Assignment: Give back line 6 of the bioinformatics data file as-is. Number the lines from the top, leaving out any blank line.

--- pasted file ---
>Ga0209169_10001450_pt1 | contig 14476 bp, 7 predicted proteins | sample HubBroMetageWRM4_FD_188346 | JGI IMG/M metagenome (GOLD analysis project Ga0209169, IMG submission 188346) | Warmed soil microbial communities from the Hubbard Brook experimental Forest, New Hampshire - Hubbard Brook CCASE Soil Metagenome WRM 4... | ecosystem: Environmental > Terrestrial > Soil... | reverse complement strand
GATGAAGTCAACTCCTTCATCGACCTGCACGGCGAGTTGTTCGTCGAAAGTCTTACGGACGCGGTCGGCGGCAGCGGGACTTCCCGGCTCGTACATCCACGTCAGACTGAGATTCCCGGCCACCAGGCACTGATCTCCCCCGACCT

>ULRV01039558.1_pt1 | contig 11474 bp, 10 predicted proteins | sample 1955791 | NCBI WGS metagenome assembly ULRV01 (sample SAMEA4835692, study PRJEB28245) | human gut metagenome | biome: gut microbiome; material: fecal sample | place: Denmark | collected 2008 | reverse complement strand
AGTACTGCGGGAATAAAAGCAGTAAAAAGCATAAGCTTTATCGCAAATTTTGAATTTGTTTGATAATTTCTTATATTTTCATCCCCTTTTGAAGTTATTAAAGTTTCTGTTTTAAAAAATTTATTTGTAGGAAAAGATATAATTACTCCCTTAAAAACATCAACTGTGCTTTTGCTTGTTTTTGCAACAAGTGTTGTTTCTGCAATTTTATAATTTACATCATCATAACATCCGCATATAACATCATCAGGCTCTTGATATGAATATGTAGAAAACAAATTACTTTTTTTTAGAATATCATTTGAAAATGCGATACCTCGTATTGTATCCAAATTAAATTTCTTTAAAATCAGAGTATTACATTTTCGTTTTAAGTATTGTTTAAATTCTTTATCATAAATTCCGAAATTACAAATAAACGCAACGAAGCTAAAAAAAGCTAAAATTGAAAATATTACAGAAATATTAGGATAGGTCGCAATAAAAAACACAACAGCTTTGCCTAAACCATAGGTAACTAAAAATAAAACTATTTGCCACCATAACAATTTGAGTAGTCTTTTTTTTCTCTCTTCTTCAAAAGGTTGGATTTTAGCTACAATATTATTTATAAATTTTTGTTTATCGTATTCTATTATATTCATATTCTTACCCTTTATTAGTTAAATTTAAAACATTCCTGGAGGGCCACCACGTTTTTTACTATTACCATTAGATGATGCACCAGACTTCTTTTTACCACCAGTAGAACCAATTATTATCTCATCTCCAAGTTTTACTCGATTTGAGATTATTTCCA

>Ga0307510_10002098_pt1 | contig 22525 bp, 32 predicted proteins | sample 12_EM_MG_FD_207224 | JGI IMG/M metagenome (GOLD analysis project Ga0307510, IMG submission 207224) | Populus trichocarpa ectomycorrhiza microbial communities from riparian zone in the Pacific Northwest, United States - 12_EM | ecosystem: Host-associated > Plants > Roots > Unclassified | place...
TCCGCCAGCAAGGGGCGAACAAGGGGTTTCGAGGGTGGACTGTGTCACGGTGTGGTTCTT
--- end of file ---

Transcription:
TCCGCCAGCAAGGGGCGAACAAGGGGTTTCGAGGGTGGACTGTGTCACGGTGTGGTTCTT